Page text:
New OHS info on Working Alone and Occupational Violence

One of the most difficult safety management challenges is the control of hazards associated with working alone.  The most effective control is to not work alone, but the difficulty comes because this option requires expenditure.

WorkSafe Victoria recently released an information sheet on this hazard and listed the following hazard control options:

  • Buddy system
  • Environmental design
  • Communication or location systems
  • Alarms
  • Movement records
  • Training
  • Knowledge sharing

WorkSafe wisely says that most workplaces will require a combination of these options to control the hazard of working alone.

Trying to reduce the hazards of working alone is a terrific indication of the economic health of a business, the level of safety commitment of a business owner or manager, and the state of safety knowledge in the company. Continue reading “New OHS info on Working Alone and Occupational Violence”

Understanding people is understanding safety

SafetyAtWorkBlog reader Ken Malcolm submitted this comment in response to Yossi Berger’s article of 21 March 2011 but I think it warrants a post of its own:

It is often said two safety professionals never agree however I do agree SA law has been ineffective.  However let me explain why I think this way.

I am in Victoria, in the business of making sustainable changes in the workplace.  I am convinced that prescriptive legislation does not cut it when you want to improve safety, as Lord Robens recognised.  All you get are thicker law books and people less willing to read them.  In most businesses I consult to, they have a problem and the problem is quite simple.  They have excellent systems but nobody is implementing or enforcing them; or the employees are just not following them. In many cases they have an eager OHS Manager with perfect sets of graphs and records; he or she is busily tracking failure.  What they can’t do is drive a culture change.  BTW, safety culture is what you get when the boss isn’t there.

The requirement to find hazards and manage them according to the unique circumstances of the work environment and of the persons within it, does affect culture if this process is supported by senior execs and fostered or encouraged properly.  Laws that encourage that approach are desirable.  With regards to getting tough, fear motivation does not achieve lasting change and with a normalisation of deviance, greater risks are tolerated by degree until people are climbing on safety rails to clean equipment 6 metres from the ground.  Continue reading “Understanding people is understanding safety”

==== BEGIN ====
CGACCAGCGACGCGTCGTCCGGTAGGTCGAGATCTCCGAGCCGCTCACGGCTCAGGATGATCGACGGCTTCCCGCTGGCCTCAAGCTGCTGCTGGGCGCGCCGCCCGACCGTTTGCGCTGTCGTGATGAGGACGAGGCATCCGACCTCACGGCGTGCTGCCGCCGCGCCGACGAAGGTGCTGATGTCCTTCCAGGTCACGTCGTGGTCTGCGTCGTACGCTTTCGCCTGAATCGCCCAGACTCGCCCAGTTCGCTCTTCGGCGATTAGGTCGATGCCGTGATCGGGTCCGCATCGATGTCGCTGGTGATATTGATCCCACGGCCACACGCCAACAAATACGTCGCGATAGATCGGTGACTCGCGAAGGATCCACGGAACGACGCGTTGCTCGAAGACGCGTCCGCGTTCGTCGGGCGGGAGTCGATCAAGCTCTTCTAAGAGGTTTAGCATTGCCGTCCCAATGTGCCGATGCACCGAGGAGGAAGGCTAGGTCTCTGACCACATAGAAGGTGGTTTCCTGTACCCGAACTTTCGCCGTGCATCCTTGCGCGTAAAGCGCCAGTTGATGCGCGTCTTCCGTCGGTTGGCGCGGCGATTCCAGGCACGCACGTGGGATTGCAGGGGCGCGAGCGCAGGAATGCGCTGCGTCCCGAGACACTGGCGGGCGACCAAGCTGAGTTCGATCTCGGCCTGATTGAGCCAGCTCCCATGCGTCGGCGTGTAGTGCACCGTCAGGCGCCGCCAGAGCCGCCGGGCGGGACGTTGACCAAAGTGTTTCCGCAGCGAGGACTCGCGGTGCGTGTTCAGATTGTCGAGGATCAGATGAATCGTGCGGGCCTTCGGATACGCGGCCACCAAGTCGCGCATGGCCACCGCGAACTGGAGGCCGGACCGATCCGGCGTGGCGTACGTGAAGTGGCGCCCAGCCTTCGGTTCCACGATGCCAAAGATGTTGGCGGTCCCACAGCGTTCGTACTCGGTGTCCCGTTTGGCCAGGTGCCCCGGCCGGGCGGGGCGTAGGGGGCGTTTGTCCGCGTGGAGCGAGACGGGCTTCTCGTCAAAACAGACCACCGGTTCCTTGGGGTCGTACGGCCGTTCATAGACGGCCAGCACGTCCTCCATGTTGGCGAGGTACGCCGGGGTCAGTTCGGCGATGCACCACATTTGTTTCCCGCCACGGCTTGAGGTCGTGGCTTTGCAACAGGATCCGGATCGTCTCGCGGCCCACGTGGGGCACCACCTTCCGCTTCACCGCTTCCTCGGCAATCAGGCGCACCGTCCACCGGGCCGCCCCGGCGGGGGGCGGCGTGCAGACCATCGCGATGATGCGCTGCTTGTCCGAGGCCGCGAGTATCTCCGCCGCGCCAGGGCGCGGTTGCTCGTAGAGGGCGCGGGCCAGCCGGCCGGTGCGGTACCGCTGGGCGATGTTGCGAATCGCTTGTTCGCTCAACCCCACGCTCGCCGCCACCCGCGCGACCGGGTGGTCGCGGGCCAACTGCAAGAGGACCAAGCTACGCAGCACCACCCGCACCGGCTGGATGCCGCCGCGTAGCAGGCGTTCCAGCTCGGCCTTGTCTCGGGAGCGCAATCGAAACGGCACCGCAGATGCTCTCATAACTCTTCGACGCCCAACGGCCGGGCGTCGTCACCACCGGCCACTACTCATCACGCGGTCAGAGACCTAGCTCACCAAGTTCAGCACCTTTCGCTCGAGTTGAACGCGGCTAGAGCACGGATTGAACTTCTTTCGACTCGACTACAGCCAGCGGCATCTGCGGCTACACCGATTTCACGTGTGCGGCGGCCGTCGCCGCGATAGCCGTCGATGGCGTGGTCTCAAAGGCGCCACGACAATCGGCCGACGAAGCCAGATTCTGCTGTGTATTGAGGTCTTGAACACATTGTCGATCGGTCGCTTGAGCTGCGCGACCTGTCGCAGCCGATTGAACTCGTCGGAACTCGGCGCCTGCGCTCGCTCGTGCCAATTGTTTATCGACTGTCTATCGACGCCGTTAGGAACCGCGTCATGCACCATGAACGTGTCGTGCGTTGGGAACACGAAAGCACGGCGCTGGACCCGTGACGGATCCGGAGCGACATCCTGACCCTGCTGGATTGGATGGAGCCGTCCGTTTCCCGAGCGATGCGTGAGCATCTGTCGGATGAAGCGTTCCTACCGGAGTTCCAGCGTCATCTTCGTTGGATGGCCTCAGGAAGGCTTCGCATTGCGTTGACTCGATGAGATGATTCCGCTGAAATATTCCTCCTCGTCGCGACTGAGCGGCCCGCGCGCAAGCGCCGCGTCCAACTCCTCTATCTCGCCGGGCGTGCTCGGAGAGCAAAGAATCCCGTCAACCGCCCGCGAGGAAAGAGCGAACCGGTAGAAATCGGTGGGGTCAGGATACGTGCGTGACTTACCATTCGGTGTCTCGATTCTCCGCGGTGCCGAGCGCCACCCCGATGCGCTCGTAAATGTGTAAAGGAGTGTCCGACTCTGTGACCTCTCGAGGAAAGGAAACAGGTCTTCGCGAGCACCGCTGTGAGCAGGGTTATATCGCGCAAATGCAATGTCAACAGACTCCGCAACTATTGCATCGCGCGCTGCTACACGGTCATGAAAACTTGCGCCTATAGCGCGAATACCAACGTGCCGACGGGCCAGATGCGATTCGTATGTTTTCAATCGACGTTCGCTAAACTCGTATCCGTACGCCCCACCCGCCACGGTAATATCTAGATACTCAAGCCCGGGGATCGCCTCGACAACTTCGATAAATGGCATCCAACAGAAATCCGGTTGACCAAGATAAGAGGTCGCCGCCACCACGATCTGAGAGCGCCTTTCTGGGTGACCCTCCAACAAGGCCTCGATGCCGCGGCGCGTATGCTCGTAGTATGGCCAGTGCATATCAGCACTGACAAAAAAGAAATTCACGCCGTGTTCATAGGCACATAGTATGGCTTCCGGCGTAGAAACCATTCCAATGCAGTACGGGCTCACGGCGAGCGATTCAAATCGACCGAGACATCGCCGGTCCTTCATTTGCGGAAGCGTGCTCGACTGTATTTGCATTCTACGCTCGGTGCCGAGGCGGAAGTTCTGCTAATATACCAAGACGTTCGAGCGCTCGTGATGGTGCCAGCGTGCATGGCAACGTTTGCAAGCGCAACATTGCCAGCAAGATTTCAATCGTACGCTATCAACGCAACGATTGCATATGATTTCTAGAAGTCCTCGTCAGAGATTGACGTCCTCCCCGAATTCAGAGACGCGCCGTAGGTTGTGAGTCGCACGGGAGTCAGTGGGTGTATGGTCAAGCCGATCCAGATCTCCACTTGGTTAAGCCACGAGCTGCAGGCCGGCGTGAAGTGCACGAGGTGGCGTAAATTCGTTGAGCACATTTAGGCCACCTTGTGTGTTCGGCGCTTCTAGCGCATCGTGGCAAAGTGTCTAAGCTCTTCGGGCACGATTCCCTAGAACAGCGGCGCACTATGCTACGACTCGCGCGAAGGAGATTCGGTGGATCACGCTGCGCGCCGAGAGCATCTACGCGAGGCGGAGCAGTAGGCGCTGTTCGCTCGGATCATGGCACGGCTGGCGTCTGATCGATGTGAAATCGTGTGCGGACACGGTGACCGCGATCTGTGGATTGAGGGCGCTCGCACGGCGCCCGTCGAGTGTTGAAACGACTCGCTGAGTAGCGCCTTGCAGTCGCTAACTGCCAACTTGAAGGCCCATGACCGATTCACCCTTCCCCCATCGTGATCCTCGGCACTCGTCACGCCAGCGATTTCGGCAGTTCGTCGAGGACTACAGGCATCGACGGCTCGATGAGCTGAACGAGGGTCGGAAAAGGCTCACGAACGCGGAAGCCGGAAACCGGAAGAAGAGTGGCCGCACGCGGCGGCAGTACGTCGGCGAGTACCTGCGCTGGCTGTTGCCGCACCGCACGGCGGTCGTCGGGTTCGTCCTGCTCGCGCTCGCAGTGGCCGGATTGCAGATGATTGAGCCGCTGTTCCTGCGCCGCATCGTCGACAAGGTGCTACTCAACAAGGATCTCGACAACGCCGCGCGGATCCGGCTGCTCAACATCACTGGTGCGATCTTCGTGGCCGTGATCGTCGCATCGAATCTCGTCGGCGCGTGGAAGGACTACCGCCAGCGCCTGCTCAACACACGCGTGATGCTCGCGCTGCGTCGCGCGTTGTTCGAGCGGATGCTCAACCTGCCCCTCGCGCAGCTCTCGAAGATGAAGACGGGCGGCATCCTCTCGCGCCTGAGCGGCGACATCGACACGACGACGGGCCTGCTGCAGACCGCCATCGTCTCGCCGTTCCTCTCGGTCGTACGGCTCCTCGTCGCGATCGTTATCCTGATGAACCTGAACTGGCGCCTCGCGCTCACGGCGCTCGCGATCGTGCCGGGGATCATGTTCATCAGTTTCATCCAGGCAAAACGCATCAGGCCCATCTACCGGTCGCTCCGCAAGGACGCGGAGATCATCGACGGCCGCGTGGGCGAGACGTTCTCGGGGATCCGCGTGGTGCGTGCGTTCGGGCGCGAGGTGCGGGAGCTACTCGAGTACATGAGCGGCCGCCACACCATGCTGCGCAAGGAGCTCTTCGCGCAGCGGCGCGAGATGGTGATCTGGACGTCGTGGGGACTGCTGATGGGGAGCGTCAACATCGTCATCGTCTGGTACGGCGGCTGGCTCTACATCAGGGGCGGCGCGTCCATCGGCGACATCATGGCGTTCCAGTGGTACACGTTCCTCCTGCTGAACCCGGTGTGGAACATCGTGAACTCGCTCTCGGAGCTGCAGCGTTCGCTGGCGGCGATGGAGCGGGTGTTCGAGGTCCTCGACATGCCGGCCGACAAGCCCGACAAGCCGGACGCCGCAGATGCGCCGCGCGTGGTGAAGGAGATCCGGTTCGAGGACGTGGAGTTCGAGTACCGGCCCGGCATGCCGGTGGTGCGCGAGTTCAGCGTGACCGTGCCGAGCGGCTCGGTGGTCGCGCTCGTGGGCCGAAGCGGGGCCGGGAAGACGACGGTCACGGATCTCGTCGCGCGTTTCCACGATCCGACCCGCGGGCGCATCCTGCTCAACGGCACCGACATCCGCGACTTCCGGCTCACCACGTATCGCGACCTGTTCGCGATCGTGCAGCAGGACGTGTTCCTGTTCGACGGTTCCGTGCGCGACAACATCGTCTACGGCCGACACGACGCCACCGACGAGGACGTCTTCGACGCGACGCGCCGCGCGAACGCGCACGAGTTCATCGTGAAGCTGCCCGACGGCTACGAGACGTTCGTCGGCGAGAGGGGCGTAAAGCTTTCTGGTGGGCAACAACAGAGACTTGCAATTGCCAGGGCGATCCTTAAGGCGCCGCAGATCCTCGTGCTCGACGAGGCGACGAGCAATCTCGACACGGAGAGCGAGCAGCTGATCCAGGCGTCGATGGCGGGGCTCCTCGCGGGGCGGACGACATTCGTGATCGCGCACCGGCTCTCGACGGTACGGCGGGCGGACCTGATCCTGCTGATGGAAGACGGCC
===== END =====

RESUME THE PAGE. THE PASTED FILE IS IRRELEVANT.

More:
Only vampires work nightshift

For several years now evidence has been growing that nightshift is unhealthy.  Nightshift and other shiftwork can produce digestive problems, fatigue and impairment, increased breast cancer risks…….  OHS and workplace experts seem to avoid the question “should nightshift be allowed?”

Recently, a senior executive met with nightshift staff in a remote branch office.  The nightshift work was office- and computer-based.  The executive described nightshift as a “lifestyle choice”.  This comment infuriated some of the more placid employees to speak up and take the executive to task.  Their point was that the job has deadline constraints that have existed for well over twenty years but this does not mean that any of the employees would not jump at the chance of undertaking the same tasks in daylight.  Could the nightshift tasks be undertaken in daylight, in a new shift arrangement and still meet the client’s information needs?  The question had not been asked and, as a result, nightshift became the unquestioned status quo.  Status quo meant that any health hazards associated with the work were similarly seen as unchangeable and therefore not worth assessing. Continue reading “Only vampires work nightshift”